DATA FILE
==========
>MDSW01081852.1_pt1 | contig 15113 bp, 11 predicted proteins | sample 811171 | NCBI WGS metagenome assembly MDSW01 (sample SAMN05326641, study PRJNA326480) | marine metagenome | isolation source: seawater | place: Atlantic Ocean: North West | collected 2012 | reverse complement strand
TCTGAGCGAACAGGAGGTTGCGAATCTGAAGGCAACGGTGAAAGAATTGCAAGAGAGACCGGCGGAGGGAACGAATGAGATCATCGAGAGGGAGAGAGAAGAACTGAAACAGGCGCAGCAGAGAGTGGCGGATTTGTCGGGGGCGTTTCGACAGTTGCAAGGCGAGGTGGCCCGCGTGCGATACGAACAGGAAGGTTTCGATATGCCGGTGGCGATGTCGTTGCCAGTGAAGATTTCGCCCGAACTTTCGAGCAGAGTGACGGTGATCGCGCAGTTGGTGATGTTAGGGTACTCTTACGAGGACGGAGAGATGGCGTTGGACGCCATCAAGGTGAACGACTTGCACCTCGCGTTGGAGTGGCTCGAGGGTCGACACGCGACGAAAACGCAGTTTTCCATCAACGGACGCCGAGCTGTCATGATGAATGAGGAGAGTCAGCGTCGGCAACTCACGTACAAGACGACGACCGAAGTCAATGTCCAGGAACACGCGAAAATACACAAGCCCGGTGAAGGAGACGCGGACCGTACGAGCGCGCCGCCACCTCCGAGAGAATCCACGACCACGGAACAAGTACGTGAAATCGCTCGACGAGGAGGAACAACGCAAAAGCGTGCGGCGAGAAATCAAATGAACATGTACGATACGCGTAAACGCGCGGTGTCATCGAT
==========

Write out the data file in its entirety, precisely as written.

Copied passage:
>MDSW01081852.1_pt1 | contig 15113 bp, 11 predicted proteins | sample 811171 | NCBI WGS metagenome assembly MDSW01 (sample SAMN05326641, study PRJNA326480) | marine metagenome | isolation source: seawater | place: Atlantic Ocean: North West | collected 2012 | reverse complement strand
TCTGAGCGAACAGGAGGTTGCGAATCTGAAGGCAACGGTGAAAGAATTGCAAGAGAGACCGGCGGAGGGAACGAATGAGATCATCGAGAGGGAGAGAGAAGAACTGAAACAGGCGCAGCAGAGAGTGGCGGATTTGTCGGGGGCGTTTCGACAGTTGCAAGGCGAGGTGGCCCGCGTGCGATACGAACAGGAAGGTTTCGATATGCCGGTGGCGATGTCGTTGCCAGTGAAGATTTCGCCCGAACTTTCGAGCAGAGTGACGGTGATCGCGCAGTTGGTGATGTTAGGGTACTCTTACGAGGACGGAGAGATGGCGTTGGACGCCATCAAGGTGAACGACTTGCACCTCGCGTTGGAGTGGCTCGAGGGTCGACACGCGACGAAAACGCAGTTTTCCATCAACGGACGCCGAGCTGTCATGATGAATGAGGAGAGTCAGCGTCGGCAACTCACGTACAAGACGACGACCGAAGTCAATGTCCAGGAACACGCGAAAATACACAAGCCCGGTGAAGGAGACGCGGACCGTACGAGCGCGCCGCCACCTCCGAGAGAATCCACGACCACGGAACAAGTACGTGAAATCGCTCGACGAGGAGGAACAACGCAAAAGCGTGCGGCGAGAAATCAAATGAACATGTACGATACGCGTAAACGCGCGGTGTCATCGAT